Board member since 2014. Menlo Park, Calif.
Mariano-Florentino “Tino” Cuéllar is the president of the Carnegie Endowment and the incoming chair of the Hewlett Foundation’s board. He served as a Justice on California’s highest court from 2015 to 2021. Previously, he served as the Stanley Morrison Professor of Law, Professor (by courtesy) of Political Science, and Director of the Freeman Spogli Institute for International Studies at Stanford University. A fellow of the American Academy of Arts and Sciences, Cuéllar is a scholar whose work explores how change happens in legal and policy domains particularly affected by complex organizations and political economy, including administrative law and legislation, cyberlaw and artificial intelligence, criminal justice, public health and safety, law and development, and international affairs. As Director of the Freeman Spogli Institute, Cuéllar led Stanford’s principal institution for the study of international affairs, encompassing centers and programs focused on governance and development, international security, health and environmental policy, and education. He grew the Institute’s faculty, launched university-wide initiatives on global poverty and cybersecurity, expanded nuclear security research, and increased support for undergraduate and graduate students.
In the Obama administration, Cuéllar led the White House Domestic Policy Council’s teams responsible for civil and criminal justice, public health, and immigration, as well as its efforts to repeal the military’s Don’t Ask/Don’t Tell policy and enact bipartisan public health, food safety, and sentencing reform legislation (2009-2010). He also led the Presidential Transition Task Force on Immigration (2008-2009), and co-chaired the U.S. Department of Education’s Equity and Excellence Commission (2011-2013). He serves on the boards of Harvard University (the Harvard Corporation), the Hewlett Foundation, and the American Law Institute, and chairs the boards of the Center for Advanced Study in the Behavioral Sciences, AI Now, and Stanford Seed. Within the California judiciary, he led the statewide Language Access Implementation Task Force (2015-2019) to improve services for California’s millions of limited-English speakers.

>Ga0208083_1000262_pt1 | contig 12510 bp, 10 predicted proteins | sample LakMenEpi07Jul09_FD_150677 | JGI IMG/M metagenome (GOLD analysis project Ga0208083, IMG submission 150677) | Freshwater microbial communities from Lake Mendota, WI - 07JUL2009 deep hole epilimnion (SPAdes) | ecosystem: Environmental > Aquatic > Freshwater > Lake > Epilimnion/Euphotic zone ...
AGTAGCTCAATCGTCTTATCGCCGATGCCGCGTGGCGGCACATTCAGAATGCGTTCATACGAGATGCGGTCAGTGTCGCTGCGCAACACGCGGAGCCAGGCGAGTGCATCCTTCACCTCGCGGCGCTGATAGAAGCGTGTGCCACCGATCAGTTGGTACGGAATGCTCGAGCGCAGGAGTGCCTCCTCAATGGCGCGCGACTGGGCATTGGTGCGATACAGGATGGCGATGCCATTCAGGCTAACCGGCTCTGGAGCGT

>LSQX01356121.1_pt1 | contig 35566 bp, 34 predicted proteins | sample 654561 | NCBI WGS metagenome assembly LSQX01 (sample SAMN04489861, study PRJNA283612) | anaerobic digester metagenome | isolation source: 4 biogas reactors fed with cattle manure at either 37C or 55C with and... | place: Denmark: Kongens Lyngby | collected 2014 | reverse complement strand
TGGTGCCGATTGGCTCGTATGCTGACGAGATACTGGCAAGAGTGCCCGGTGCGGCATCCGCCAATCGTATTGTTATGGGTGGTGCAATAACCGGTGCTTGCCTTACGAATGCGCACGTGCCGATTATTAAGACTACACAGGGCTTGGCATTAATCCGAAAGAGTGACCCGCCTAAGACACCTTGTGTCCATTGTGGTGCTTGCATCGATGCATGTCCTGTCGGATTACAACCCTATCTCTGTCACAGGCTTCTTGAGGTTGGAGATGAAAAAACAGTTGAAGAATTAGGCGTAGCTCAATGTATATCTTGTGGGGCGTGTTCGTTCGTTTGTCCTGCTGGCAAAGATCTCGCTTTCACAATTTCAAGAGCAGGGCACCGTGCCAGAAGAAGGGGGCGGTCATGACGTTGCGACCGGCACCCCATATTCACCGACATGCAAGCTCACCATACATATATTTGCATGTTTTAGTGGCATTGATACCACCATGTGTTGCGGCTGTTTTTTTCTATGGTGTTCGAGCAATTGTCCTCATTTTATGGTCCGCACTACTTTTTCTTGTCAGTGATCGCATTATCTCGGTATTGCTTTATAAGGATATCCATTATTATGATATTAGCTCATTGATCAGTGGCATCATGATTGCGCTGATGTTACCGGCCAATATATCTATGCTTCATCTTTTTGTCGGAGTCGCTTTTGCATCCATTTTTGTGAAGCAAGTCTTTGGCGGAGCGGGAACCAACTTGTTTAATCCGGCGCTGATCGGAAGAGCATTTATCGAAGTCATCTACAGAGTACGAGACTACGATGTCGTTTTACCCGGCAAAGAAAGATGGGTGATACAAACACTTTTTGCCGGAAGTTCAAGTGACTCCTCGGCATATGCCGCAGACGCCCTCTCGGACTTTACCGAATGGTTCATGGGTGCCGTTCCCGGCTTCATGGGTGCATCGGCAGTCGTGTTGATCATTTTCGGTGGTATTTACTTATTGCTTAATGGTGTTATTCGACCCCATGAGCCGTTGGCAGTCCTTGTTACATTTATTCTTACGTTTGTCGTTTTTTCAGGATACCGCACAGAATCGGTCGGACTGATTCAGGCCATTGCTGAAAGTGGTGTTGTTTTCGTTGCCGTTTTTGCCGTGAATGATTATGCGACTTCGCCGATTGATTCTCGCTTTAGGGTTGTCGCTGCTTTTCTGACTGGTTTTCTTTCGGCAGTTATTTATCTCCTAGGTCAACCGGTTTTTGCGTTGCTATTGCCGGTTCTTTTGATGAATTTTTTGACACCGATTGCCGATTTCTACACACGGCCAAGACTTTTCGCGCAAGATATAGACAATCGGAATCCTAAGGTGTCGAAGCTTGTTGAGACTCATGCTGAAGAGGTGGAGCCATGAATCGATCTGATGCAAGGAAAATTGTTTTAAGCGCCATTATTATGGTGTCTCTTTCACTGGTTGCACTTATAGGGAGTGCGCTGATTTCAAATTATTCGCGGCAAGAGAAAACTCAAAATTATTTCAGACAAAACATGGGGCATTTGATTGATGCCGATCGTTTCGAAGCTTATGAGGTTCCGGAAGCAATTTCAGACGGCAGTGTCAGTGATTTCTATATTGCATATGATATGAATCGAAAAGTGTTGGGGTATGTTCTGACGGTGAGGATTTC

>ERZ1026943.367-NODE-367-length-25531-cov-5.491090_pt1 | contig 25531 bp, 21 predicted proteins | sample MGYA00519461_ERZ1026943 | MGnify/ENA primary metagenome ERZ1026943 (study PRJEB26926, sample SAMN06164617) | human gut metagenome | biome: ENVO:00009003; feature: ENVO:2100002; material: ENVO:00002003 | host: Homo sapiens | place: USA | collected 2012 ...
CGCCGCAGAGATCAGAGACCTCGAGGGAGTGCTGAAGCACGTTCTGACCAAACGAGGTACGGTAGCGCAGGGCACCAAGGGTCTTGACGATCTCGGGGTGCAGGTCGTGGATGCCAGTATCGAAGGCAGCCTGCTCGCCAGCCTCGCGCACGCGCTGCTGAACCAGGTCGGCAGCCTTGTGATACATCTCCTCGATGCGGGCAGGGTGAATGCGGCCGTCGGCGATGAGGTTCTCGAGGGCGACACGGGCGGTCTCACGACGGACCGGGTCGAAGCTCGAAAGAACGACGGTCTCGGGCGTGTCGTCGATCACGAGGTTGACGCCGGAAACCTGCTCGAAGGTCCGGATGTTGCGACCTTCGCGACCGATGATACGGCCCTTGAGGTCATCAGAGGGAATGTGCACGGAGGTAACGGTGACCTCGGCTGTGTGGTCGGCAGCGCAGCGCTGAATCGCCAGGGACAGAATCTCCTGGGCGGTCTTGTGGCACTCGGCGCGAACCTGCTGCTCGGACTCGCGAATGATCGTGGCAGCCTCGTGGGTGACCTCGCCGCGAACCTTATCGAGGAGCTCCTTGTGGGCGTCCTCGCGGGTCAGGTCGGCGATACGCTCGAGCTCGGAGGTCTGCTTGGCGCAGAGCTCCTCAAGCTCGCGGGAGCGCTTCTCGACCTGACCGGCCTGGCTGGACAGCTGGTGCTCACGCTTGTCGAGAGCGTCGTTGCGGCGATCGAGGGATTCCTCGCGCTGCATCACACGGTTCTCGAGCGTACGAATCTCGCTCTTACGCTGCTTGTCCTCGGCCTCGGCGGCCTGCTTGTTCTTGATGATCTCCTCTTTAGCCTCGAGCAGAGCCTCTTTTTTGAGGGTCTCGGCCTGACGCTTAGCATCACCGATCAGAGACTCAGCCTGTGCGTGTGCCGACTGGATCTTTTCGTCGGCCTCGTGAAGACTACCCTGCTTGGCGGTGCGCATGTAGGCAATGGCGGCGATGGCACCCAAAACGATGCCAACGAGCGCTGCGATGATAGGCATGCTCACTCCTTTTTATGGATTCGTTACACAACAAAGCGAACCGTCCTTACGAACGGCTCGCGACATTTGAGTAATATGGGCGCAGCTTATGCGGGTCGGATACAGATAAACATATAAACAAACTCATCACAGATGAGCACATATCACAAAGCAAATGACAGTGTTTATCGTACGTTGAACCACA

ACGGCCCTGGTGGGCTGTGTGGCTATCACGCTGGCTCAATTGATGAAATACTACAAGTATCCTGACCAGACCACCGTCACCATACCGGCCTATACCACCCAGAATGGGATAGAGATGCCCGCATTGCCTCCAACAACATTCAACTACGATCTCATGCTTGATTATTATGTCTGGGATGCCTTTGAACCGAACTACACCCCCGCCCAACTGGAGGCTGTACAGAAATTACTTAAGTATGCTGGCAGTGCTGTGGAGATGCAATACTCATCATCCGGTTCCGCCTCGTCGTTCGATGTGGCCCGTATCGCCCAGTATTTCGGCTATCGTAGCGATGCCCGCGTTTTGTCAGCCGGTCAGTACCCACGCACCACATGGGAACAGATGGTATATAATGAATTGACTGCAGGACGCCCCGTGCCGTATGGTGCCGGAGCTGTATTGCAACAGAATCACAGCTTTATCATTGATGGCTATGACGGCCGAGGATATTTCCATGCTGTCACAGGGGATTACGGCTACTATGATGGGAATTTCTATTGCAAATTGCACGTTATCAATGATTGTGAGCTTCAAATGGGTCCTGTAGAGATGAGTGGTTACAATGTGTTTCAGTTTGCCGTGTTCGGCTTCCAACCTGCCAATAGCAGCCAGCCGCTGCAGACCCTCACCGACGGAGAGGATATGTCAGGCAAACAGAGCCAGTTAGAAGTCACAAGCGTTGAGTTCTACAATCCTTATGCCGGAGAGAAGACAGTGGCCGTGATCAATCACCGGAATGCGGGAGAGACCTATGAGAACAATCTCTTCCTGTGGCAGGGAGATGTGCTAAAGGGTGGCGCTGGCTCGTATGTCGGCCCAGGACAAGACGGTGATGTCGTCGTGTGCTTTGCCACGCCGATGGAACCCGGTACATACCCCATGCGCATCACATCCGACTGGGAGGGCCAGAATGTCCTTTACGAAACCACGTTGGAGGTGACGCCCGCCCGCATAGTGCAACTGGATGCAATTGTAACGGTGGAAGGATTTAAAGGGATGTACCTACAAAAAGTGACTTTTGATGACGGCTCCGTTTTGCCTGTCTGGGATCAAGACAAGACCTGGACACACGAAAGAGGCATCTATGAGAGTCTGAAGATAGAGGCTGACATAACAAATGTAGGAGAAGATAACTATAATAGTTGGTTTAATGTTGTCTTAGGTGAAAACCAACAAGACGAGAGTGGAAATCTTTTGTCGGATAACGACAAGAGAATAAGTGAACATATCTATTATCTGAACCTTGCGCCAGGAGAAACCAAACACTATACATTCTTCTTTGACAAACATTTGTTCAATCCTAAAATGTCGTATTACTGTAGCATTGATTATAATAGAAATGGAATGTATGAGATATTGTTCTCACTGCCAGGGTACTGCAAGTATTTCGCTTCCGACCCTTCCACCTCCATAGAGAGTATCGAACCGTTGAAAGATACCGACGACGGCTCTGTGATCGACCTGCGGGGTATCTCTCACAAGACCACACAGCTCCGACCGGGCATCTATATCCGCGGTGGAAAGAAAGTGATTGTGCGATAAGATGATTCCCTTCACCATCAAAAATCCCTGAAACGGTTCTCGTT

A naturalized U.S. citizen born in northern Mexico, he attended a public high school in California’s Imperial Valley before graduating from Harvard and Yale Law School, and receiving a Ph.D in political science from Stanford. He began his legal career at the U.S. Treasury Department and clerked for Chief Judge Mary Schroeder of the U.S. Court of Appeals for the Ninth Circuit. He is married to Judge Lucy H. Koh of the U.S. District Court for the Northern District of California.